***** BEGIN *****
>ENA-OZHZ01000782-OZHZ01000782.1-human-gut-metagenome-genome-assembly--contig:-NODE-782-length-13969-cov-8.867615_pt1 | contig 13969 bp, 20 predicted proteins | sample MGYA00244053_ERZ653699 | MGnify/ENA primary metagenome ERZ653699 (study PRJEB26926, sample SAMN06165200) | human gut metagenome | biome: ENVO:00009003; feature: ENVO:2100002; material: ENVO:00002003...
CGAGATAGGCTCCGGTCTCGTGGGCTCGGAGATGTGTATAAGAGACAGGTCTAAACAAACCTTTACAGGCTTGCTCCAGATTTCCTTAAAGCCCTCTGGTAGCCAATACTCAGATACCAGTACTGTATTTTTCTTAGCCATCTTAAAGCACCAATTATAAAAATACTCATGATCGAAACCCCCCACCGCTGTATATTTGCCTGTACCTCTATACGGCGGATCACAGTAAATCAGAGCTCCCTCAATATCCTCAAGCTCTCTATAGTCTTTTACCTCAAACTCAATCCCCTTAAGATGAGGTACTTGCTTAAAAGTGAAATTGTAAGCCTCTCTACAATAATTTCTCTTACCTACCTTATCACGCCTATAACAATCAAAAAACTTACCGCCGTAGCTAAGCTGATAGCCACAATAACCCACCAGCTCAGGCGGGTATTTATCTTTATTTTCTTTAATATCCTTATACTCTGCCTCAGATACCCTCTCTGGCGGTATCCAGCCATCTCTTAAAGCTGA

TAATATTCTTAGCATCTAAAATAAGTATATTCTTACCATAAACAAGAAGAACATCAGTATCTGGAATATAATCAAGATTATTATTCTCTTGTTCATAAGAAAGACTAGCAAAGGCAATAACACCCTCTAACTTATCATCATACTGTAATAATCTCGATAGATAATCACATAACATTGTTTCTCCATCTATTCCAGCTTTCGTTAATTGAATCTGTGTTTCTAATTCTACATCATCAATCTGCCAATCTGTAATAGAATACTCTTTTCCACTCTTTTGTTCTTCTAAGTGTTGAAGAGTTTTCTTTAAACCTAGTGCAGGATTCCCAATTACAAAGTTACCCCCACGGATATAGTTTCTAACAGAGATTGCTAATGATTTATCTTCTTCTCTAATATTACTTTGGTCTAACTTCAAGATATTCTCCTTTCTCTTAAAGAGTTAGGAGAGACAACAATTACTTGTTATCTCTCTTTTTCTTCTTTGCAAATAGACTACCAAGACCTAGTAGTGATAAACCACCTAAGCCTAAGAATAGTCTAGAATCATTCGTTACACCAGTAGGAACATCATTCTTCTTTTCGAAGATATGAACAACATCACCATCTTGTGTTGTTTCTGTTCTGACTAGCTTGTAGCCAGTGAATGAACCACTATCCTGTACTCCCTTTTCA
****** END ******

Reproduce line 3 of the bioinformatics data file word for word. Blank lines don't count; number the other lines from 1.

TAATATTCTTAGCATCTAAAATAAGTATATTCTTACCATAAACAAGAAGAACATCAGTATCTGGAATATAATCAAGATTATTATTCTCTTGTTCATAAGAAAGACTAGCAAAGGCAATAACACCCTCTAACTTATCATCATACTGTAATAATCTCGATAGATAATCACATAACATTGTTTCTCCATCTATTCCAGCTTTCGTTAATTGAATCTGTGTTTCTAATTCTACATCATCAATCTGCCAATCTGTAATAGAATACTCTTTTCCACTCTTTTGTTCTTCTAAGTGTTGAAGAGTTTTCTTTAAACCTAGTGCAGGATTCCCAATTACAAAGTTACCCCCACGGATATAGTTTCTAACAGAGATTGCTAATGATTTATCTTCTTCTCTAATATTACTTTGGTCTAACTTCAAGATATTCTCCTTTCTCTTAAAGAGTTAGGAGAGACAACAATTACTTGTTATCTCTCTTTTTCTTCTTTGCAAATAGACTACCAAGACCTAGTAGTGATAAACCACCTAAGCCTAAGAATAGTCTAGAATCATTCGTTACACCAGTAGGAACATCATTCTTCTTTTCGAAGATATGAACAACATCACCATCTTGTGTTGTTTCTGTTCTGACTAGCTTGTAGCCAGTGAATGAACCACTATCCTGTACTCCCTTTTCA